Dear Salon reader:
Truth, the saying goes, is war's first casualty. In the case of the looming U.S. invasion of Iraq, truth started taking hits long before the shooting started. As you may have read last month in Salon, according to a poll taken in January, an astonishing 44 percent of Americans believe that most or some of the 9/11 hijackers were Iraqi.
And why shouldn't the U.S. public be so confused, when the Bush administration has spent the last year collaborating with a compliant conservative media establishment to take America's outrage at the al-Qaida terrorists and redirect it against Saddam Hussein, instead? So what if, despite what must have been frantic scouring of intelligence files, Bush's hawks have been unable to provide a single shred of credible evidence that Iraq had anything to do with 9/11, or that al-Qaida and Saddam share anything other than enmity toward the U.S.? When it comes to mobilizing a population to accept the inevitability of war, American history -- from "Remember the Maine" to the Gulf of Tonkin -- shows that the truth is only an impediment, anyway.
Here at Salon, in this wrenching time, we are doing our best to unearth and spotlight truths that the rest of the media misses or muddies. Your national newspapers and TV networks will provide you with the reports -- carefully reviewed by military censors -- of journalists who have been "embedded" in American military units. In Salon you can instead read the dispatches of Phillip Robertson, the brave reporter who filed for us from Afghanistan during and after the war there, and who now -- having slipped across the border into Iraqi Kurdistan on an inflatable raft in the dead of night -- will offer us an unsanitized, unofficial view from the ground in northern Iraq.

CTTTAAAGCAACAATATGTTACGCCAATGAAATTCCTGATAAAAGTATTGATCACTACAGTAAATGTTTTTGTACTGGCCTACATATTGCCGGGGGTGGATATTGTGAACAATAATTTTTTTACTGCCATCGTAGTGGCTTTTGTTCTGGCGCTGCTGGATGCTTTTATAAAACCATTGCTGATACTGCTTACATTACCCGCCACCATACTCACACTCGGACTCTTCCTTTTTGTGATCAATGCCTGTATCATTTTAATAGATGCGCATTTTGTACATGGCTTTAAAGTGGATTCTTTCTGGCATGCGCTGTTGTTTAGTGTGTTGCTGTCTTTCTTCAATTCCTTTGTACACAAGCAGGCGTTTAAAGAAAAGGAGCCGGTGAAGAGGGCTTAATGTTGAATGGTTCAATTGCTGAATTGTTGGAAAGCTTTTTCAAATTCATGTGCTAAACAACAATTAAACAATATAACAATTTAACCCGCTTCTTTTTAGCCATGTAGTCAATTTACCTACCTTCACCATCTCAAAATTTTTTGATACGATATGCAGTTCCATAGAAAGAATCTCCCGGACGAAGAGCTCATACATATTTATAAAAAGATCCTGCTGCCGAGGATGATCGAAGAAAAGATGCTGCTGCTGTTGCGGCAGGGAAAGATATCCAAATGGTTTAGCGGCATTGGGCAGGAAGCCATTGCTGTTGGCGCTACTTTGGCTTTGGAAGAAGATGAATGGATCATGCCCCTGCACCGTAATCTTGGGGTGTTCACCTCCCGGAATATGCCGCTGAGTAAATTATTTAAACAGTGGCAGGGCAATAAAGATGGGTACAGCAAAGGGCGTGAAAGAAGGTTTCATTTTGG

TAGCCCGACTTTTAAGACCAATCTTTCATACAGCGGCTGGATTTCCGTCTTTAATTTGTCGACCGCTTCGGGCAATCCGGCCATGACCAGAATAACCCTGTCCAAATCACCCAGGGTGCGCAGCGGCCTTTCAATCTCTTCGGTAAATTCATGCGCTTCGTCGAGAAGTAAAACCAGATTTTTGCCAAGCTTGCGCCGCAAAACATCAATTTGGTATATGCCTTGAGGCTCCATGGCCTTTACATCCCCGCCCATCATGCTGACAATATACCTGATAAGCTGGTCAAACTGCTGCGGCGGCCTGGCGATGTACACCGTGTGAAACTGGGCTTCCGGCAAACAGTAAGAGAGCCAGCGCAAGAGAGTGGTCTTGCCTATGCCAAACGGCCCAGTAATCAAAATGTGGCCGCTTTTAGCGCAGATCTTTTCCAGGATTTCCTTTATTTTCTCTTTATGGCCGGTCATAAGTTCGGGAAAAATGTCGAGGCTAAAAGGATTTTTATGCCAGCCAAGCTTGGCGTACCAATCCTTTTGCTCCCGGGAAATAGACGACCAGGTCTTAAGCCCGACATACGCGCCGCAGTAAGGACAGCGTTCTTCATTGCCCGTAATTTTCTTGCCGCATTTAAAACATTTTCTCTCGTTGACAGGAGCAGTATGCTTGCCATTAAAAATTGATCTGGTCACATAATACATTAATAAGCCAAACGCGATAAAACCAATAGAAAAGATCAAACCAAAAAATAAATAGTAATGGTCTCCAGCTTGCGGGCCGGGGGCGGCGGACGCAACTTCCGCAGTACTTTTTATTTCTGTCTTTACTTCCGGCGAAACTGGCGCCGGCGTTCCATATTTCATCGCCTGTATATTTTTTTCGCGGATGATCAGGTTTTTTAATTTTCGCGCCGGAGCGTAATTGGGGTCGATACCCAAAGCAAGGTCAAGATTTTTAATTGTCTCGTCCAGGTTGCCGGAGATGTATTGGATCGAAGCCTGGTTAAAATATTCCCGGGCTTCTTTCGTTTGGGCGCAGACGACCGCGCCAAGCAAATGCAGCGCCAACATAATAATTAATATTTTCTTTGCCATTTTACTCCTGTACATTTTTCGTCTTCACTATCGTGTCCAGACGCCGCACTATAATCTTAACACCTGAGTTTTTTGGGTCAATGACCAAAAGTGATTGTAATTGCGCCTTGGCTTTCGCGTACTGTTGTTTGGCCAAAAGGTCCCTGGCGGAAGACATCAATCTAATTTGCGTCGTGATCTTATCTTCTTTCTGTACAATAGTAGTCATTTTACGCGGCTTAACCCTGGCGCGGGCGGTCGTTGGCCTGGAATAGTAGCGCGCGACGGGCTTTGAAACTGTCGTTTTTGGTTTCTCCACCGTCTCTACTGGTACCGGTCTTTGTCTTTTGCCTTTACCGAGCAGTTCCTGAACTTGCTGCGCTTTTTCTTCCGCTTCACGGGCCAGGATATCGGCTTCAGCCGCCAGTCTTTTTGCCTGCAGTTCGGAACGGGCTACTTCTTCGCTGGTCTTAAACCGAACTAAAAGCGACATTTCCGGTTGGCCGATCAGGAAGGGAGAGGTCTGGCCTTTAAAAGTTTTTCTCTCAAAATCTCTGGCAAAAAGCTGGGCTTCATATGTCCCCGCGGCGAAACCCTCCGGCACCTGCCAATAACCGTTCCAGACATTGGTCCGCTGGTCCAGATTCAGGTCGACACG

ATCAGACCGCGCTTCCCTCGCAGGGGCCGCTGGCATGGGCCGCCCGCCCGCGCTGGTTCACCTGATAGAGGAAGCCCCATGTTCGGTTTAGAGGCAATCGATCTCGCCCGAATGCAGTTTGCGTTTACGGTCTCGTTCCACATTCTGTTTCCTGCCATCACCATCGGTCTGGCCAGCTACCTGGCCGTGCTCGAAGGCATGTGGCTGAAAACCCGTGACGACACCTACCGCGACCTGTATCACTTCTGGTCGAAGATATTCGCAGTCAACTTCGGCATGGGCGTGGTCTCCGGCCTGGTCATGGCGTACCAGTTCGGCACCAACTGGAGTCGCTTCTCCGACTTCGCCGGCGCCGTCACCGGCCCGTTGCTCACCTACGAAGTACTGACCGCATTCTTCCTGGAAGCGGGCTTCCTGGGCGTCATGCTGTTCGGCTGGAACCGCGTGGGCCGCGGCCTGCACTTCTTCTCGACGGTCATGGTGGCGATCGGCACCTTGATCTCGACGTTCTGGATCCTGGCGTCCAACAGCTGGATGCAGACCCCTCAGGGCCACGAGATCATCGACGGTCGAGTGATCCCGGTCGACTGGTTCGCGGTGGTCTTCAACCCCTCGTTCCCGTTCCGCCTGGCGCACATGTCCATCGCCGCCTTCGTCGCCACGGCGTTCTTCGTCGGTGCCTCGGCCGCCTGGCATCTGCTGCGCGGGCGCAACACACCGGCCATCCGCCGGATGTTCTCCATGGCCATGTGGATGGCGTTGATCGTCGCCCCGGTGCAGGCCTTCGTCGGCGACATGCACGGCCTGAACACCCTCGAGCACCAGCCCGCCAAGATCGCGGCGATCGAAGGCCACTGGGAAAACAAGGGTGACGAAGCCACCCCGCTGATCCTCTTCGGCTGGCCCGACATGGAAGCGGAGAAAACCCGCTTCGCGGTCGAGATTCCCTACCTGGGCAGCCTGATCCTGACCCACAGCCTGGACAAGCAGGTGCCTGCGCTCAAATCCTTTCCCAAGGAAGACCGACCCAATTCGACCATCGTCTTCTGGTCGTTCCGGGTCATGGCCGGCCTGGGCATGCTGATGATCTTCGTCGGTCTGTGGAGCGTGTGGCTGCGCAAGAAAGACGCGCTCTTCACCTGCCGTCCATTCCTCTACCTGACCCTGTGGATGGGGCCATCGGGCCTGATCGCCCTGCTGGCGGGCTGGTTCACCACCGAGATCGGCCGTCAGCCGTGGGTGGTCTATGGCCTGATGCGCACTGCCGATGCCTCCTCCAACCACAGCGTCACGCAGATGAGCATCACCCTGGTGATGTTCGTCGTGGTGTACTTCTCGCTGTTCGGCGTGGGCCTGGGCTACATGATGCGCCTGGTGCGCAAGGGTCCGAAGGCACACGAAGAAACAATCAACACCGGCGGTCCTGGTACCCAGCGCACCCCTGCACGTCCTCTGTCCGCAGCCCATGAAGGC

This week we've also provided Jake Tapper's chilling report on the vulnerability of U.S. chemical manufacturing plants to terrorist mayhem -- a danger that the U.S. Senate has not been able to bring itself to counter. (After all, terrorism may demand the erosion of civil rights and privacy, but regulating industry is going way too far!)
Then there was Farhad Manjoo's account of the U.S. firms that are first in line to profit from the postwar rebuilding of Iraq -- including Kellogg Brown & Root, a subsidiary of Halliburton, the conglomerate that continues to write checks to its former CEO, Vice President Cheney.
As you can see, this isn't run-of-the-mill coverage. Every day we ask ourselves how we can go beyond the American media's Beltway-bound conventional wisdom and provide the sort of independent, original, in-depth journalism that makes your mind feel just a little clearer. And every day we're humbled and honored to know that so many of you -- nearly 60,000 as of today -- have seen the value in what we do, and ponied up for your daily Salon.
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